I remember very distinctly walking through a department store one day when I was fourteen. Suddenly I was very aware of what the radio was playing. To most people it was any old song – background music as they shopped. For me though, it was the song from my friend’s funeral, the song that will be always attached to those memories. I was frozen. No one wants a sudden rush of painful emotions, especially in a public place, but it happens to most (if not all) of us at some time.

When I was fourteen, my friend died. That is what happened. That will always be what happened. And things will always remind me. I used to cry every time the news reported the death of a student in any school anywhere, remembering the surreal feeling of walking down the hallways knowing someone was missing forever. I took years to forgive (and never went back to) a coach who nonchalantly told me that people who choose suicide must be very selfish, and perhaps we’re better off without them.

And there were (and are) the commercials. The anti-suicide-there-is-help-call-this-hotline commercials. And I knew (and know) they are good and they help people, but I cried. I cried and I wanted nothing to do with them. I cried and I wished things were different.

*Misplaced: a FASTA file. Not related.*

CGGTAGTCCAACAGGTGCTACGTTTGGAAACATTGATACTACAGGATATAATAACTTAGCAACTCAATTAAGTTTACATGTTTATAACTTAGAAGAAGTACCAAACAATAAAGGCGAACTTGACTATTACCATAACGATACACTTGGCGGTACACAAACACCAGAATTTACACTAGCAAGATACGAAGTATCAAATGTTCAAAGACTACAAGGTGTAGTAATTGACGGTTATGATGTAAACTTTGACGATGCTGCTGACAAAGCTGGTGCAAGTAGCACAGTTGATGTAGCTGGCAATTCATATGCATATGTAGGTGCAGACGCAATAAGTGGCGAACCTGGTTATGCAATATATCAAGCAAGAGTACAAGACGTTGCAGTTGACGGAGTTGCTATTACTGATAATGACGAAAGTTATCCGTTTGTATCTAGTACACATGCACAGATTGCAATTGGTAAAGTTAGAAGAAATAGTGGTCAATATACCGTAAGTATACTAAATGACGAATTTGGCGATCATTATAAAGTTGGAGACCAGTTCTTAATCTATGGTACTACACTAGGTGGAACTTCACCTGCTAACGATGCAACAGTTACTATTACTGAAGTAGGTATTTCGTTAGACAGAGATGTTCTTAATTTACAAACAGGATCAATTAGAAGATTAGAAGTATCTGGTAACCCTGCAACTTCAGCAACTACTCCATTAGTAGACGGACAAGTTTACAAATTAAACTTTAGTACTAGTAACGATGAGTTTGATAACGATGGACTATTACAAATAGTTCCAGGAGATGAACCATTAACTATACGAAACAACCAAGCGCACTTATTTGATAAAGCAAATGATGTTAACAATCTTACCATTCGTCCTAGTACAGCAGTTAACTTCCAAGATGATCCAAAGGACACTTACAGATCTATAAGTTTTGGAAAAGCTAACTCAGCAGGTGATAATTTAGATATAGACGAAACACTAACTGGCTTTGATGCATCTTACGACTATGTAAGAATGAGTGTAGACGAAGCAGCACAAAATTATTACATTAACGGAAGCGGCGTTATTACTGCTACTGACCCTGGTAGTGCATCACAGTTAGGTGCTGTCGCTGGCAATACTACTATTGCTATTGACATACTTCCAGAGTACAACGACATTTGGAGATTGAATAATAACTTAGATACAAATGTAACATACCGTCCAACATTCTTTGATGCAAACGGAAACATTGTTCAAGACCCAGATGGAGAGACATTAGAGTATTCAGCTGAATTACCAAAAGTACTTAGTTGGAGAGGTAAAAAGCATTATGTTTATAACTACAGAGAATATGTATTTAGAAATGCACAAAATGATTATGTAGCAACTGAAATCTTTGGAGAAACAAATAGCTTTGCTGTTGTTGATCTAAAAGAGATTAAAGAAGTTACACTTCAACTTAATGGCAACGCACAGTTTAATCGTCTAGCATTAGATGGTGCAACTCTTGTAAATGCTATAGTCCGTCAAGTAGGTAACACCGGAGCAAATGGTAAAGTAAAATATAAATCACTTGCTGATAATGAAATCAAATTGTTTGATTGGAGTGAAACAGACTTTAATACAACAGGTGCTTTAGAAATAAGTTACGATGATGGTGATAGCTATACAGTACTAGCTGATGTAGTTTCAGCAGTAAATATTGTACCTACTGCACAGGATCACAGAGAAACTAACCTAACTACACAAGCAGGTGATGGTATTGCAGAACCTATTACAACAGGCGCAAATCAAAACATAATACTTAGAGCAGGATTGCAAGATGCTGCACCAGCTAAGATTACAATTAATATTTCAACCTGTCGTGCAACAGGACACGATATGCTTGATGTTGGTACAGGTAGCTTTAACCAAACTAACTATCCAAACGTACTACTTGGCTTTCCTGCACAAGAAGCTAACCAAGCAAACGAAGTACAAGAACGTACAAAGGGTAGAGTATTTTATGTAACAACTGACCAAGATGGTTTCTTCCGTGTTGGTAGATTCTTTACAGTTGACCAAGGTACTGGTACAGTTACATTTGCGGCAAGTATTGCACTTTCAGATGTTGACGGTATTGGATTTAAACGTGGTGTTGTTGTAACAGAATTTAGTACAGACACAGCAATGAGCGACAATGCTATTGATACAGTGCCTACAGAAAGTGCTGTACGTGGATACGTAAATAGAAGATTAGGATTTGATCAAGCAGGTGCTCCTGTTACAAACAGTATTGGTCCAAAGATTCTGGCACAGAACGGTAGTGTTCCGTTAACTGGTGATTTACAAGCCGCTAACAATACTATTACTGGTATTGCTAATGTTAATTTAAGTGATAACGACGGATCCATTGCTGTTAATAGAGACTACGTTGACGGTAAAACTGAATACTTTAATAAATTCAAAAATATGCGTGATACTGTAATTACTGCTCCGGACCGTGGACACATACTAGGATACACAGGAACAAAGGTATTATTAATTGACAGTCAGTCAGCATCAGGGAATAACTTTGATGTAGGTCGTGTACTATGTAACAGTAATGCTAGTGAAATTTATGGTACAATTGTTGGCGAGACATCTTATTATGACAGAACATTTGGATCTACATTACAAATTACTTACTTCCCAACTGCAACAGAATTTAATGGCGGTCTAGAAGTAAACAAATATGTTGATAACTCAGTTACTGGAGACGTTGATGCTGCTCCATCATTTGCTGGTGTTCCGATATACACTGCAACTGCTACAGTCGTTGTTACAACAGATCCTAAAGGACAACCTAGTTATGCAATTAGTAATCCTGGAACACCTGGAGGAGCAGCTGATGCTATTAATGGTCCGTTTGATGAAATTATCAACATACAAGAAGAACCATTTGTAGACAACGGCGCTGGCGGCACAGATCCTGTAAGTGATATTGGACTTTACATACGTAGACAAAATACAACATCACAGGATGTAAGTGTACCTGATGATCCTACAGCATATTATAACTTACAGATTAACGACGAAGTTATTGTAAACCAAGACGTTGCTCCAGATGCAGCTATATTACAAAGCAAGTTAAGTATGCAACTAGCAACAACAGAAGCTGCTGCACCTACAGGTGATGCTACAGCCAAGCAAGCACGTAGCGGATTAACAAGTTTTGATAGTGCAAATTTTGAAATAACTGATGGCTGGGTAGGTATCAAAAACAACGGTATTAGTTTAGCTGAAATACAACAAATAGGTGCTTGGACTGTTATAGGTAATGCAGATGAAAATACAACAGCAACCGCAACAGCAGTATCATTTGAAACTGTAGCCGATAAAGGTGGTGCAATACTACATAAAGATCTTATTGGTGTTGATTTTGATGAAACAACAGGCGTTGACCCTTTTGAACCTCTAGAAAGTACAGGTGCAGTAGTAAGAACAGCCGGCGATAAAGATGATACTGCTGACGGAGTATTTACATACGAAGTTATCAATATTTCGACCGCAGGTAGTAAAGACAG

We all have our triggers. There are times I’ve been absolutely livid at people for bringing up a topic I find painful, especially when I thought they were trying to sound as if they knew more than I felt they did.

And now I work for an organization that shows aborted baby pictures publicly on a regular basis. And people are angry with us, with me, for bringing up a painful topic. I answer your phone calls. I read your emails. I hear from those who have lost children to miscarriage, to abortion, or for whom the pictures are a reminder of some other painful event. I have not lived what you have lived, but I know triggers and I know that anger—how angry I’ve been at people in the past, and how angry you may be at us now.

Here’s the thing, though. I also know that those pictures save lives. There are children alive today because their parents saw those pictures and chose life. I know that approximately 100, 000 children are killed in Canada every year, and my only choices are action or complicity.

Painful pictures—painful truths—save lives. We see this in campaigns against drinking and driving, against drug use, or for suicide hotlines. Loved ones lost to drunk drivers, to drug addiction, to suicide, are gone, but there are others who can still be helped.

Maybe this is cold comfort. I can’t make the pictures less painful. I can’t say I know exactly what they remind you of. But there are over three million Canadian children who are gone. Over three million have been killed since 1970. But there are others who can still be helped. Will you help them?

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